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Tom Ehrlich - 2008 Monterey Jazz Festival Part 3
MONTEREY JAZZ FESTIVAL
SEPTEMBER 21, 2008
TEXT BY JOHN BENJAMIN AND TOM EHRLICH
PHOTOS BY TOM EHRLICH © 2008
Herbie Hancock at the Main Stage
Although Sunday at the Monterey Jazz Festival had no Afro-Caribbean music, there were some great jazz music. We'll report on four of the groups that performed.
We started out at the Garden Stage to see Brian Blade & the Fellowship Band. Brian Blade may not be a household name, but he is clearly one of the premier drummers in the world today. The Shrieveport born, New Orleans raised drummer has been the drummer of choice for a wide range of artists including Emmylou Harris (country and western), Bob Dylan, Joni Mitchell, Wayne Shorter, Kenny Garrett and Joshua Redman. He has a unique style where he rarely takes a solo - or to describe it in another way, the whole song is a drum solo. Most of Brian's drumming can be described as melodic, where he varies the rhythms, styles and colors throughout each song, including increasing the intensity of his drumming especially when others are soloing, blending with the intensity of the solo but also at times pushing the soloist to increase the intensity. The interplay between Brian and the bassist Chris Thomas was exceptional and the rest of the group were all at the top of their game (including pianist Jon Cowherd who was not photographed - sorry Jon it was unintentional).
After performing with his own group, Brian Blade played with jazz legend Wayne Shorter at the main stage. Brian is a regular member of Wayne Shorter's great quartet.
Brian Blade on drums and Chris Thomas on bass
Chris Thomas on bass, Brian Blade on drums
Melvin Butler and Myron Walden
Myron Walden and Melvin Butler
Christian McBride, considered by many to be the best bassist of his generation, was the Monterey Jazz Festival's artist in residence this year. Christian is adept at many styles of music - he plays primarily an upright bass, but also excells at electric bass. He has played with a hugh number of jazz legends and a variety of groups, in addition to leading his own groups. At Monterey this year, his quintet played the main stage on Saturday evening and Dizzy's Den on Friday and Sunday nights. We caught the Sunday gig. It was an inspired performance, where all in the quintet worked up a sweat. The quintet included sax standout Steve Wilson, the fabulous Eric Reed on piano, veteran Carl Allen on drums and refreshing young player Warren Wolf in vibes.
From lef to right - Eric Reed, Steve Wilson, Christian McBride, Warren Wolf and Carl Allen
Eric Reed piano, Steve Wilson sax and Christian McBride bass
Steve Wilson and Christian McBride
Steve Wilson and Eric Reed
Eric Reed and Christian McBride
Warren Wolf vibes and Christian bass
Next up at Dizzy's Den was one of the best male jazz singers on the scene today, Kurt Elling. Kurt's group included a special guest, the great saxophone player from Los Angeles, Ernie Watts (another musician you may have not heard of, but he's one of the best). Ernie is one of the most versatile and prolific sax players on the music scene. He has had a 40 year plus career where he is featured on over 500 recordings from pop stars such as the Rolling Stones and Aretha Franklin to famous jazz artists such as Charlie Hayden, Cannonball Adderly and Gerald Wilson as well as being on many TV shows and movies. He has his own jazz quartet with over 20 recodings with this group.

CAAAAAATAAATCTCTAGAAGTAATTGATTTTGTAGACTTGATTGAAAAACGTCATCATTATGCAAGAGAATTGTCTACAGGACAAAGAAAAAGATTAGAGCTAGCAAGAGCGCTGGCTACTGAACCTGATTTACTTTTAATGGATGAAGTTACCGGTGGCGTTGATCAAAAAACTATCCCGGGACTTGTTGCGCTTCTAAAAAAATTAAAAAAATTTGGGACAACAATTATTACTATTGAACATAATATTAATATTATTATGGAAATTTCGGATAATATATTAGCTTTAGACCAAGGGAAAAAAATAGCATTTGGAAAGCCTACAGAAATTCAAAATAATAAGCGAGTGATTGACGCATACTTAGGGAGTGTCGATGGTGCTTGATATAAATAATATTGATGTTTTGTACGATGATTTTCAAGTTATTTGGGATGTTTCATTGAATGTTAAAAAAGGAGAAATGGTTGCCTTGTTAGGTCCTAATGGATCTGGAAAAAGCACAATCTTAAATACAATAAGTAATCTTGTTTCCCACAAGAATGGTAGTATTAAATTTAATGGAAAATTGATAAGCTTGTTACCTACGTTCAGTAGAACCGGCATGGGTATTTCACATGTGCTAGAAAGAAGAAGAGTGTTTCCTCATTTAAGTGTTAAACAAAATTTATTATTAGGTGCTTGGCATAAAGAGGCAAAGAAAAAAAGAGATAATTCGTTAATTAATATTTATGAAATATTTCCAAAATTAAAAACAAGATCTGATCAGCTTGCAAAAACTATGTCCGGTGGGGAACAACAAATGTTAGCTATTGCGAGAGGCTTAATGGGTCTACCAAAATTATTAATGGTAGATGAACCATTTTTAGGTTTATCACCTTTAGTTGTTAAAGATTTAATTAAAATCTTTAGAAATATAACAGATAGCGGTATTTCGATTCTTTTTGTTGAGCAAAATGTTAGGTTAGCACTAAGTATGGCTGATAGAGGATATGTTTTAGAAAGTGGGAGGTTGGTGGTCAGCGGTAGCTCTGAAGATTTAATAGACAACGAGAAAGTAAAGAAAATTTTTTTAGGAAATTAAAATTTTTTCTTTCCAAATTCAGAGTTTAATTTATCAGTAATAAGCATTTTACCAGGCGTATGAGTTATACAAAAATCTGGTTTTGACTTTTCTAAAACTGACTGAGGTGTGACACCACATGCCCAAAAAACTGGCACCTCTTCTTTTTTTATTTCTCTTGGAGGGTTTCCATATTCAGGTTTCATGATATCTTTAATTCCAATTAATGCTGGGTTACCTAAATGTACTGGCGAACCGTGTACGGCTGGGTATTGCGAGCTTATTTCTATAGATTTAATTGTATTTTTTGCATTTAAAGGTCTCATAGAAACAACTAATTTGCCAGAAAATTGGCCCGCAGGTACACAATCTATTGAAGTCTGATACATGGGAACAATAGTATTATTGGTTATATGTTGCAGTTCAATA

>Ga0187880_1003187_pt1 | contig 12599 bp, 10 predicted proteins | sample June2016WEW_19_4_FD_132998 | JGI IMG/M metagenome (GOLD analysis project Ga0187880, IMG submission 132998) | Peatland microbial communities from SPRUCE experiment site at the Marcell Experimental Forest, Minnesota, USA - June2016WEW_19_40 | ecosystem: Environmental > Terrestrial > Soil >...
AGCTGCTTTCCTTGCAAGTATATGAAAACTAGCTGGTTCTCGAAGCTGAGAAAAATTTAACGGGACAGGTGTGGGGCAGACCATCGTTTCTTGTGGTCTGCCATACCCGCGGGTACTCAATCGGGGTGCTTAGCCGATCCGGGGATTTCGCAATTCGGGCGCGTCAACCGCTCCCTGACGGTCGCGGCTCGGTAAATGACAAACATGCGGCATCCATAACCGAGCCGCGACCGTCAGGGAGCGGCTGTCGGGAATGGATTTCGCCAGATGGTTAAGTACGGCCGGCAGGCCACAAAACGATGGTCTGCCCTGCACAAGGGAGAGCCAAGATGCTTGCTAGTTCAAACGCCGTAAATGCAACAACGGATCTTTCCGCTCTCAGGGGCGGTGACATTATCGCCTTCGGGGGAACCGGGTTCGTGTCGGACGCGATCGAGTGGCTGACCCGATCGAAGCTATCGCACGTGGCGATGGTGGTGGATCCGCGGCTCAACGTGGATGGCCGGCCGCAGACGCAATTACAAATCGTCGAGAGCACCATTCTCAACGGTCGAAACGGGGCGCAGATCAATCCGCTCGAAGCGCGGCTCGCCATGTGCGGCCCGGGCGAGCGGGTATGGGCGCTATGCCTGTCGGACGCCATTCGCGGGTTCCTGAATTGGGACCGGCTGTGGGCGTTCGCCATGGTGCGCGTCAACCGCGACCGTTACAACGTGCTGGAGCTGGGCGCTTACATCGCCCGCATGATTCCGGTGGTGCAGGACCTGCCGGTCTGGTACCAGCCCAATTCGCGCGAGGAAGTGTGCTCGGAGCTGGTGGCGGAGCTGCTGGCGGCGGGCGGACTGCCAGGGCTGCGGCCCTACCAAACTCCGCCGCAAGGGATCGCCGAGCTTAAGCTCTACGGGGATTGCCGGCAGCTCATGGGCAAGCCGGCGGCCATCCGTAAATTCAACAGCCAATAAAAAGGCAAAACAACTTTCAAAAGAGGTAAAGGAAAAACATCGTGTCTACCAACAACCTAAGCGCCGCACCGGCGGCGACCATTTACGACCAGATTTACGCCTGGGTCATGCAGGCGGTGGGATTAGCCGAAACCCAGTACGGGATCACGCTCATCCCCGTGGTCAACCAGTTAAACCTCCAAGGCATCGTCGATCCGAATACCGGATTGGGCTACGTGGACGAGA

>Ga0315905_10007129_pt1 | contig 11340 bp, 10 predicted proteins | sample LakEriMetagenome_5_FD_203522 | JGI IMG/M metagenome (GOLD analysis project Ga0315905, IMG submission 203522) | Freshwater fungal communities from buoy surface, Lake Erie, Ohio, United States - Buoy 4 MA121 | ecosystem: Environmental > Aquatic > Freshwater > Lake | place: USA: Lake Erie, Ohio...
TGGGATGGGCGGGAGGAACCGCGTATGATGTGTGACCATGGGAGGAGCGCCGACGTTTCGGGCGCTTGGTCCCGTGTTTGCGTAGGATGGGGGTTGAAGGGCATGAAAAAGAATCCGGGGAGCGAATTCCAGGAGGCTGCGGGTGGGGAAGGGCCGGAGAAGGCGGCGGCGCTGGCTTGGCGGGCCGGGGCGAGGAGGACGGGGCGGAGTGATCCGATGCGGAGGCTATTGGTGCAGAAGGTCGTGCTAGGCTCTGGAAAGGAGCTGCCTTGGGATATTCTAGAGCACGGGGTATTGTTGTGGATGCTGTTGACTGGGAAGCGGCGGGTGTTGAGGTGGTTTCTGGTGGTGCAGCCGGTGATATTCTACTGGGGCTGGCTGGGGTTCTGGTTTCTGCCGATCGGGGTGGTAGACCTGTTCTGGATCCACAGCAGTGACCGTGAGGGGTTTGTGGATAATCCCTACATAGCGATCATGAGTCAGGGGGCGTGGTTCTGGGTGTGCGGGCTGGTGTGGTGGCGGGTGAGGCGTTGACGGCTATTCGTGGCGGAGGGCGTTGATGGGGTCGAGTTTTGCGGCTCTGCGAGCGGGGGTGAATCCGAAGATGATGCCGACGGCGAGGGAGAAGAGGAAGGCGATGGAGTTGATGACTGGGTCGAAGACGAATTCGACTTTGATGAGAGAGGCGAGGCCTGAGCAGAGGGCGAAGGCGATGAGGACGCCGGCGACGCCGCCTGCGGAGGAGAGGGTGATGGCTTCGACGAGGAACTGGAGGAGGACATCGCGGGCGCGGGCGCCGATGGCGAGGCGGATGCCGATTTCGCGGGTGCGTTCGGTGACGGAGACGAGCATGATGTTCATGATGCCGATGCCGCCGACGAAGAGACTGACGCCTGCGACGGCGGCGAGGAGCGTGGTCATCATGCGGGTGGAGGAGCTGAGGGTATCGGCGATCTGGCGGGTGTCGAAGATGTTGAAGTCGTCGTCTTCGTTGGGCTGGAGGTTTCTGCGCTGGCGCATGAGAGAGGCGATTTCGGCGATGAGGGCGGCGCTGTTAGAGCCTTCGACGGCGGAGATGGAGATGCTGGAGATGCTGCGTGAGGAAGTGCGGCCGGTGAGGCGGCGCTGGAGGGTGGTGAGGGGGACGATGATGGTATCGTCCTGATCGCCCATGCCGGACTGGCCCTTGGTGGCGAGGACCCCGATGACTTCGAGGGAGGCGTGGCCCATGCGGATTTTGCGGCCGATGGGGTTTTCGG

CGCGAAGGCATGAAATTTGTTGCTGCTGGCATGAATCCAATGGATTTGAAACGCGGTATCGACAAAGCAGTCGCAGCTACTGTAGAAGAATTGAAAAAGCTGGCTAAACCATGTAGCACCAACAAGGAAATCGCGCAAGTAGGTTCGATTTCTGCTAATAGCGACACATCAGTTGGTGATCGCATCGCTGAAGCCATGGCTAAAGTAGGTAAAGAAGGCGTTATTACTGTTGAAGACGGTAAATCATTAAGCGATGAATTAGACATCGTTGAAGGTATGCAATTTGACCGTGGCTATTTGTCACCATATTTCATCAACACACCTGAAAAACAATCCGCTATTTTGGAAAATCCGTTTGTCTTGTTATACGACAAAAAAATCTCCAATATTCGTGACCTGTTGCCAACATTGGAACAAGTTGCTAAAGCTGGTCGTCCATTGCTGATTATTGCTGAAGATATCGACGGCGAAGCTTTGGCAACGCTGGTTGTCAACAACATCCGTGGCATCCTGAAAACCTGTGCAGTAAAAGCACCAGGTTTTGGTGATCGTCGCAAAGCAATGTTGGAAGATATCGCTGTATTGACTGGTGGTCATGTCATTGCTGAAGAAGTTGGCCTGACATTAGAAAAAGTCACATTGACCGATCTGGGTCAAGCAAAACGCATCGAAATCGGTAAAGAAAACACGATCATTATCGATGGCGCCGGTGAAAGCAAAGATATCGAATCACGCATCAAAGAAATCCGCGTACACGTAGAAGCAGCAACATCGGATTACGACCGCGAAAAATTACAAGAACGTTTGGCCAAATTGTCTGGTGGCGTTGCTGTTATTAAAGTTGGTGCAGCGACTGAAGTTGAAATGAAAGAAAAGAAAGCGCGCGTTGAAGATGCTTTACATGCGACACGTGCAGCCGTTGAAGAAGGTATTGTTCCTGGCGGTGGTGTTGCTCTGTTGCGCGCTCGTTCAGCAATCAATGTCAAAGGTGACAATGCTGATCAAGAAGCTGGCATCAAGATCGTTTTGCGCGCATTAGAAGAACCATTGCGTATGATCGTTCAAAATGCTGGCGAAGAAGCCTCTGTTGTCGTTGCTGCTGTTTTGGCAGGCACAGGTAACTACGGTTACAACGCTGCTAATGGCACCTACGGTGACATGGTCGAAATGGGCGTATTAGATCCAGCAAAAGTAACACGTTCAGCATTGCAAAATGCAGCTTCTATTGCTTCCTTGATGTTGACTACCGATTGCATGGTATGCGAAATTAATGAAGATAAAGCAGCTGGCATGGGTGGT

Kurt Elling has an idiosyncratic scat style combined with hip 1950's style poetry, an excellent voice and range and a bag full of facial expressions. . His rendition of "Resolution" by the late great John Coltrane brought the house down as did an original by his pianist Laurence Hobgood called "Motherland" dealing with the troubled state of this country. Kurt encouraged everyone to do the right thing on election day this November.
Bassist Robert Amster, pianist Laurence Hobgood and Kurt Elling
Ernie Watts sax and Kurt
Ernie Watts and Kurt Elling
England's young pianist/singer phenom Jamie Cullum, joined Kurt Elling for a few numbers, trading witty and humorous exchanges as well as verses.
Jamie Cullum and Kurt
From left to right, Ernie Watts, drummer Ulysses Owens, Kurt Elling, bassist Robert Amster and
pianist Laurence Hobgood
As we started exiting the Monterey Fairgrounds, we stopped at the Main Stage to catch the end of the set of living legend and icon of modern music, Herbie Hancock. Mr. Hancock has been in the forefront of jazz since the 1960s, he helped redefine the role of the jazz rhythm section and was one of the primary architects of the "post-bop" sound. He was a member of Miles Davis's "second great quintet" and he later became one of the first jazz musicians to embrace synthesizers and funk. Herbie is a prolific composer and has written jazz standards such as Cantaloupe Island, Watermellon Man, Maiden Voyage and Chameleon. His 2007 tribute album, "River: The Joni Mitchell Letters" was only the second jazz album ever to win the Album of the Year Award at the 2008 Grammy's.
Mr. Hancock's group was an unusual quartet with Herbie on keyboards, bass (Nathan East), guitar (Lionel Louke) and drums (Vinnie Colaiuta) plus vocalist Amy Keys.
As Herbie finished the last song and started exiting, the crowd went wild, insisting on an encore (very unusual at the Monterey Festival). Mr. Hancock came out with guitar like electric keyboard - sometimes called a Dukey Stick and played Chameleon, made famous with the group called the Headhunters in the 1970s. The crowd reacted by storming the area in front of the stage and started dancing, allowing Tom Ehrlich to get to the front of the stage to take some photographs (normally not allowed at the main stage). A fitting end to a great jazz festival.
Herbie Hancock on acoustic piano
From left to right Lionel Loueke, Herbie Hancock, Nathan East, Vinnie Colaiuta and Amy Keys